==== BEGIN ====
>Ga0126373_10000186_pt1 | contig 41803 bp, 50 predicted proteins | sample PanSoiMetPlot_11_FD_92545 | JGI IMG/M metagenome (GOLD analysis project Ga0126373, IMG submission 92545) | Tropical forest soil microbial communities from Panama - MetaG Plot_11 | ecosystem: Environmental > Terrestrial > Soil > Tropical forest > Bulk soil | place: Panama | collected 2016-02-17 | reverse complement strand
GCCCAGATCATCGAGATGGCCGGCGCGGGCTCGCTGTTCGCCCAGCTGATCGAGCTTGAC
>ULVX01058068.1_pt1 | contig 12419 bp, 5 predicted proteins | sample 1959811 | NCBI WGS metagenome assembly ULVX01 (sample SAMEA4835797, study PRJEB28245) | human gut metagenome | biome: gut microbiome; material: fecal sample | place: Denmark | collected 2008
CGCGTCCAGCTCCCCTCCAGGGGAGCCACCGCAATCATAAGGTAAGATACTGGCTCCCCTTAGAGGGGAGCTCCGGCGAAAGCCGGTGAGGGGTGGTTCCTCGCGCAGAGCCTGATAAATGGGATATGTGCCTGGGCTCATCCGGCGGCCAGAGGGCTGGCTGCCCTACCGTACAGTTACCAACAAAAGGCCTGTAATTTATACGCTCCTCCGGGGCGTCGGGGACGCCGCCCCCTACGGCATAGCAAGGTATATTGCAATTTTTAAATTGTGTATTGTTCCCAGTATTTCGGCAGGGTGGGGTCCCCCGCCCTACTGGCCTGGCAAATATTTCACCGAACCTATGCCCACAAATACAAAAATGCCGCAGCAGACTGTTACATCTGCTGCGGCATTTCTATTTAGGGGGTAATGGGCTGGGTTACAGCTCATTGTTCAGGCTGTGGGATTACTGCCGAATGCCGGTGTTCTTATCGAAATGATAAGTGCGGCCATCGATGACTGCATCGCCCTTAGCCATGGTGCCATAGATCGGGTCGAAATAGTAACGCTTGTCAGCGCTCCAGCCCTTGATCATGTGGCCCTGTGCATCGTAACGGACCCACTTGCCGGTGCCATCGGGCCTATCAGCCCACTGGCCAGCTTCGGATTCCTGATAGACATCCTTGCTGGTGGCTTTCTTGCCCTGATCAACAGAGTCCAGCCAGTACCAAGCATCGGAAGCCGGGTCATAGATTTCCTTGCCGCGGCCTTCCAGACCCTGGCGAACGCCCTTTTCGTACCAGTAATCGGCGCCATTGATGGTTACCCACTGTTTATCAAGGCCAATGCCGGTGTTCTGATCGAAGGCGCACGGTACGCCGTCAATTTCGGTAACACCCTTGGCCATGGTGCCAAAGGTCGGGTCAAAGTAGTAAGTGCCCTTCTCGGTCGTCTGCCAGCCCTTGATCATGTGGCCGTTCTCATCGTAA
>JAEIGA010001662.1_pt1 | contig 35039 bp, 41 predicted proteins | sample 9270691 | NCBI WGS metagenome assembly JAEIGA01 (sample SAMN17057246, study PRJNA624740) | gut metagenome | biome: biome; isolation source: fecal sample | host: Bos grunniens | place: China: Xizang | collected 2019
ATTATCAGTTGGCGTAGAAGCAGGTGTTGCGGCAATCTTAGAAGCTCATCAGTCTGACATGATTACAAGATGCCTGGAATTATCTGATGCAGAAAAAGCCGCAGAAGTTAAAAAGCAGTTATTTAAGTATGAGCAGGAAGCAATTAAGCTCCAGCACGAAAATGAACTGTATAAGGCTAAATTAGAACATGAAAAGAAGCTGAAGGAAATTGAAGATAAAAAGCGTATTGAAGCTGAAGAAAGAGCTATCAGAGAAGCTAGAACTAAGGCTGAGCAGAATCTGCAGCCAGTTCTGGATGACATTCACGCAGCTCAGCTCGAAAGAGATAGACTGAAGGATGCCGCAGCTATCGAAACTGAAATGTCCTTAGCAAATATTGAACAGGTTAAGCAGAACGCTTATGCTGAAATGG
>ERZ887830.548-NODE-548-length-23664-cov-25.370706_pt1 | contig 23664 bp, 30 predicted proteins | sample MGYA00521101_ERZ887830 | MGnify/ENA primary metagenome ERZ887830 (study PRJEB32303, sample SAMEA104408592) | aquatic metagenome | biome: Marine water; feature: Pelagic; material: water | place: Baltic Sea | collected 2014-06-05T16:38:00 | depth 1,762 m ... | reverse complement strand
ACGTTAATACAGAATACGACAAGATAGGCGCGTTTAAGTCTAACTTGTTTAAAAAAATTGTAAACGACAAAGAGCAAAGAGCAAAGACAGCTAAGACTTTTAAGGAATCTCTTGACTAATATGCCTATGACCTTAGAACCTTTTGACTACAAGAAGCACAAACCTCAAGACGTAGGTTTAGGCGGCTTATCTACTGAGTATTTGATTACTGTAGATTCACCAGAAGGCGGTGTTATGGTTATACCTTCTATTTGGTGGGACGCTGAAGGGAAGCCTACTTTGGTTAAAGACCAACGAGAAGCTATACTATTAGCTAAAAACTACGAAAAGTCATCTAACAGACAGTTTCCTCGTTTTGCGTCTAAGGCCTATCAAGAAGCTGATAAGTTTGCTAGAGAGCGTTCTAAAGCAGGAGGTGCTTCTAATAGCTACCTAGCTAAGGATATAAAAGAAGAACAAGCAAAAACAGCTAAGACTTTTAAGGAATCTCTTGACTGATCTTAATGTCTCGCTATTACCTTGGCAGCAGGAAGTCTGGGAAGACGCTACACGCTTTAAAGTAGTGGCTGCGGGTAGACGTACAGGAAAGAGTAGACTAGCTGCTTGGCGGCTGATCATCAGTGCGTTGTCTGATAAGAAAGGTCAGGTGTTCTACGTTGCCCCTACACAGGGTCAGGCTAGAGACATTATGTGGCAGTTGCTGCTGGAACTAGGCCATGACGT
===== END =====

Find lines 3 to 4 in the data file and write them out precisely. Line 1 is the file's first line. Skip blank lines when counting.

>ULVX01058068.1_pt1 | contig 12419 bp, 5 predicted proteins | sample 1959811 | NCBI WGS metagenome assembly ULVX01 (sample SAMEA4835797, study PRJEB28245) | human gut metagenome | biome: gut microbiome; material: fecal sample | place: Denmark | collected 2008
CGCGTCCAGCTCCCCTCCAGGGGAGCCACCGCAATCATAAGGTAAGATACTGGCTCCCCTTAGAGGGGAGCTCCGGCGAAAGCCGGTGAGGGGTGGTTCCTCGCGCAGAGCCTGATAAATGGGATATGTGCCTGGGCTCATCCGGCGGCCAGAGGGCTGGCTGCCCTACCGTACAGTTACCAACAAAAGGCCTGTAATTTATACGCTCCTCCGGGGCGTCGGGGACGCCGCCCCCTACGGCATAGCAAGGTATATTGCAATTTTTAAATTGTGTATTGTTCCCAGTATTTCGGCAGGGTGGGGTCCCCCGCCCTACTGGCCTGGCAAATATTTCACCGAACCTATGCCCACAAATACAAAAATGCCGCAGCAGACTGTTACATCTGCTGCGGCATTTCTATTTAGGGGGTAATGGGCTGGGTTACAGCTCATTGTTCAGGCTGTGGGATTACTGCCGAATGCCGGTGTTCTTATCGAAATGATAAGTGCGGCCATCGATGACTGCATCGCCCTTAGCCATGGTGCCATAGATCGGGTCGAAATAGTAACGCTTGTCAGCGCTCCAGCCCTTGATCATGTGGCCCTGTGCATCGTAACGGACCCACTTGCCGGTGCCATCGGGCCTATCAGCCCACTGGCCAGCTTCGGATTCCTGATAGACATCCTTGCTGGTGGCTTTCTTGCCCTGATCAACAGAGTCCAGCCAGTACCAAGCATCGGAAGCCGGGTCATAGATTTCCTTGCCGCGGCCTTCCAGACCCTGGCGAACGCCCTTTTCGTACCAGTAATCGGCGCCATTGATGGTTACCCACTGTTTATCAAGGCCAATGCCGGTGTTCTGATCGAAGGCGCACGGTACGCCGTCAATTTCGGTAACACCCTTGGCCATGGTGCCAAAGGTCGGGTCAAAGTAGTAAGTGCCCTTCTCGGTCGTCTGCCAGCCCTTGATCATGTGGCCGTTCTCATCGTAA